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Fame, power and the Jerry Sandusky scandal

Unless you’ve been living under a rock, you’ve heard about the Jerry Sandusky trial and Friday’s verdict: guilty on 45 out of 48 counts in the sex abuse case. While this does not make everything magically better for the victims, hopefully the verdict provides at least some comfort that justice was finally done — assuming you consider 442 years in prison for a 68-year-old man that inflicted unthinkable harm on so many children justice.

In aftermath of the verdict, one of the things that we need to do is examine how the system broke down at Penn State and how we can prevent something like this from happening in the future. Consider this article from John Ziegler, a friend of mine: “Things Most People Still Don’t ‘Get’ About the Jerry Sandusky Scandal.” It’s relevant to us as young, legal professionals because many of us will end up representing people who are viewed less-than-favorably by the public.

While it could be argued that a lawyer’s job is only to represent these people in a courtroom, I like to think that most lawyers would also want to understand these complicated and nuanced situations and how they are presented to the general public in order to prevent future tragedies.

It is interesting the case has captured the public’s interest in such a singular way. I think a lot of media coverage has unfairly cast blame members of the Penn State community (namely the late Joe Paterno) in a way that is unhelpful in preventing future abuse.

Why is this kind outcry unhelpful? Because it again bolsters fame as some kind of power to be reckoned with. No doubt fame was used by Sandusky over his victims and is a reason the abuse was able to go on for so long. And some people strongly contend that fame (and assumed power) should have been used by Paterno to expose Sandusky.

In our culture, we like to believe that fame equals power and therefore blame is often placed on the most visible person in a controversy regardless of the logic behind doing so. But let’s look at some of Ziegler’s points:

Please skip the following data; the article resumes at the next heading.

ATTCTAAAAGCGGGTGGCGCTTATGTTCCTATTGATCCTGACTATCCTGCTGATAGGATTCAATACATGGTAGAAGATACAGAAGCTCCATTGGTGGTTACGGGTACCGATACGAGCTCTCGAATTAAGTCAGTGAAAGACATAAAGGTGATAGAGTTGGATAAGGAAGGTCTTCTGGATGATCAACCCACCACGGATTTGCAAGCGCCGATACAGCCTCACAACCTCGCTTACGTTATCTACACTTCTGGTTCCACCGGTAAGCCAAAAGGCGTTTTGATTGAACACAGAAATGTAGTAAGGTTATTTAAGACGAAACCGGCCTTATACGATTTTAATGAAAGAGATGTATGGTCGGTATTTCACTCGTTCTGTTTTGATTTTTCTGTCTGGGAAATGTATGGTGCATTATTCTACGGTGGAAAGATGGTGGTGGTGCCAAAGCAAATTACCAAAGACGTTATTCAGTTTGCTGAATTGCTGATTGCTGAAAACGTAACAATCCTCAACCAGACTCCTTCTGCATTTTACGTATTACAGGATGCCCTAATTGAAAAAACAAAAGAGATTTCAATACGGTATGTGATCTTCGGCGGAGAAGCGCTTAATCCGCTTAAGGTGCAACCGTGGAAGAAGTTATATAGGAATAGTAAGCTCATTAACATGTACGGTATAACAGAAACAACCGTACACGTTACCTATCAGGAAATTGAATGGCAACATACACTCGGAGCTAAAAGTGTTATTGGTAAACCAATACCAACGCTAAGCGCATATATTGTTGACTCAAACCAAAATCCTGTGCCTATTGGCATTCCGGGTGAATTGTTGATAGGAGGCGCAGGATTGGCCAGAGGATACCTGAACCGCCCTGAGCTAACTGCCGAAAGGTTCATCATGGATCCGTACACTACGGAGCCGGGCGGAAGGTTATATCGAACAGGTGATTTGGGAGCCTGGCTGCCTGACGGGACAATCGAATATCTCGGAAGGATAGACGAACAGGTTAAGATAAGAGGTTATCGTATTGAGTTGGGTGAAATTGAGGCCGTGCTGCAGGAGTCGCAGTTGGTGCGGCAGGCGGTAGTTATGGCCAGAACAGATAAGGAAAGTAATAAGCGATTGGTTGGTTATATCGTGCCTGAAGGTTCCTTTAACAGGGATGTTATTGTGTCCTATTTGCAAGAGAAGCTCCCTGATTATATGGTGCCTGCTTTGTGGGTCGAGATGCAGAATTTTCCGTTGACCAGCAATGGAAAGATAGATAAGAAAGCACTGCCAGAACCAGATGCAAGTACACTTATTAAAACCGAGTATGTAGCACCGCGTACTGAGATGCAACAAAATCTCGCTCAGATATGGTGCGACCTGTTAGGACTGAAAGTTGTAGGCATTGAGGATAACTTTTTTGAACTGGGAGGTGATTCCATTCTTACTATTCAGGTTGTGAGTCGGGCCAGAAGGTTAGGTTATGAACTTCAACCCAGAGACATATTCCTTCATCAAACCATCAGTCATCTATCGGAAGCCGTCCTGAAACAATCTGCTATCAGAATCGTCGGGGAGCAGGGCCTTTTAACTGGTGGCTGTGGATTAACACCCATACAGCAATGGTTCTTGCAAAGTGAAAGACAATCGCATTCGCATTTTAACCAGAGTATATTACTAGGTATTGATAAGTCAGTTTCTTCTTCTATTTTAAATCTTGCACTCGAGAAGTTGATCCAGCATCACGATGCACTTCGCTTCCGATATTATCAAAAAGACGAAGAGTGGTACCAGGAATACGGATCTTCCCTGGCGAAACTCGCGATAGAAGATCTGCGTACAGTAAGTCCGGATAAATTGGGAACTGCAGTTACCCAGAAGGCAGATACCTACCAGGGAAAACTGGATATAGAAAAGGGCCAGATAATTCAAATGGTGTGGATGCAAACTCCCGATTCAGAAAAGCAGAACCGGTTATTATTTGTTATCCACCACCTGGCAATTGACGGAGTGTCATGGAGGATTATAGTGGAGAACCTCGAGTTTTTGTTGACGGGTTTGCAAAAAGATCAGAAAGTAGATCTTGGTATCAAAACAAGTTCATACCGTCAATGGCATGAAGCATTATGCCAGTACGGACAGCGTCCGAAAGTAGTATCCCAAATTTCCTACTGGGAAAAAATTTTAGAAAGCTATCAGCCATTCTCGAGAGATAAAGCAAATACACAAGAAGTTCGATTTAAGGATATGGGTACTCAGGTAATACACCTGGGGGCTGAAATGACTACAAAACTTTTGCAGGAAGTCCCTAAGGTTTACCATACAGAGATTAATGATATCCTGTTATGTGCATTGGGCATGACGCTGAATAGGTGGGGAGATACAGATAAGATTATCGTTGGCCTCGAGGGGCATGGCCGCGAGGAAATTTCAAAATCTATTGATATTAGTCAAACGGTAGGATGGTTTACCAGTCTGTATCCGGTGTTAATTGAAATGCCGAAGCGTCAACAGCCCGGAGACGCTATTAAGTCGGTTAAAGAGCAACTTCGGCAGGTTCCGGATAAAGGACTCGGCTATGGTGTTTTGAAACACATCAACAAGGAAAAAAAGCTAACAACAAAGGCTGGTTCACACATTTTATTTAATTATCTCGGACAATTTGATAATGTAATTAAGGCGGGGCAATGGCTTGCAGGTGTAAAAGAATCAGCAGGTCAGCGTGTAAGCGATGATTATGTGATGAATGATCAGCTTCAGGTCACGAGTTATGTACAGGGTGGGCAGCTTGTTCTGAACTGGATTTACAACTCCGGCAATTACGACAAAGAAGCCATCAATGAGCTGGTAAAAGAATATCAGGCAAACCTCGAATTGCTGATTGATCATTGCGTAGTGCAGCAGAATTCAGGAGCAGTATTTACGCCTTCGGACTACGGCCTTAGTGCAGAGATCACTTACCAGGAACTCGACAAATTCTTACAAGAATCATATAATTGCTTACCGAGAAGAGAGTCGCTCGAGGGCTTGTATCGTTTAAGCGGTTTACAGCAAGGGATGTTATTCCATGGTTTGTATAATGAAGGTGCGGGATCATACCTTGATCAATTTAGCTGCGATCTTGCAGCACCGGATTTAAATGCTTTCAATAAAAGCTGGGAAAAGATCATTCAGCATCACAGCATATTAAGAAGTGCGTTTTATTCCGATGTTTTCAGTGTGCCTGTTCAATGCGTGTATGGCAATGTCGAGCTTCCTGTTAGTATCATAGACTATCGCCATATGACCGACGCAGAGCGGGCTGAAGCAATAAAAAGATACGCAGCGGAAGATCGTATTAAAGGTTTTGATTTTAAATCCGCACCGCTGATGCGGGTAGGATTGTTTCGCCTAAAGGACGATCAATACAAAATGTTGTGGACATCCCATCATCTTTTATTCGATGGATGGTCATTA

1. Paterno only heard one report about inappropriate conduct by Sandusky and the report was not substantiated at trial
2. Paterno went to the police and reported this
3. Paterno went to his superior and reported this

Yes, this is a tragedy and yes, it’s possible that Joe Paterno could have done more, told more people, talked to Sandusky, etc, etc, etc. But demonizing the man is not helping anything and draws attention away from the bigger issue: that there needs to be a better system in place to report these crimes and that here, the  system failed at multiple levels and many people failed to do anything.

We can’t just call a demon anyone who could have possibly had knowledge about it, who maybe could’ve intervened or who knew anyone who knew Sandusky because they didn’t stop it themselves. There are obviously much more complicated dynamics here that need to be understood. In fact, it can be argued that this kind of mentality and the refusal to address the fundamental breakdown in this system (a breakdown that could terrifyingly happen anywhere) is something that could have contributed to the delay in uncovering this horrible situation.

I understand the rage that everyone has felt regarding this incident and I feel it too. But I just hope that the nature of the crimes and famous names involved do not blind us so badly as to prevent us from really examining where the real vulnerabilities in our reporting systems lie.


  1. It’s not clear exactly what you’re saying. You talk about preventing crimes of this sort in the future but don’t describe ways in which this could be done. (Ironically, you criticize the only actual prevention method you describe – requiring people in a position to know to have a little more courage and speak up early in the process.) Your discussion of “fame” as “a power to be reckoned with” is just confusing. You probably have something like “position of authority,” or “inside knowledge,” in mind, rather than “fame,” when you discuss the conditions under which one would have an obligation to act to prevent or correct something like Sandusky’s abuses. If Bill Gates lived in State College, for example, but didn’t know anything about Sandusky’s actions, presumably Gates would have no obligations with respect to the case, one way or another. Paterno had an obligation to do more because of his position and what he knew, not because he was famous. The “fame” discussion comes across as an apology for Paterno, and perhaps the Penn State administration, more than a discussion of a principle for analyzing the case. (If you truly believe Paterno, Schultz, and the rest of the crowd didn’t have a pretty good idea of what was going on, your are more naive than one would expect, even in a young lawyer.)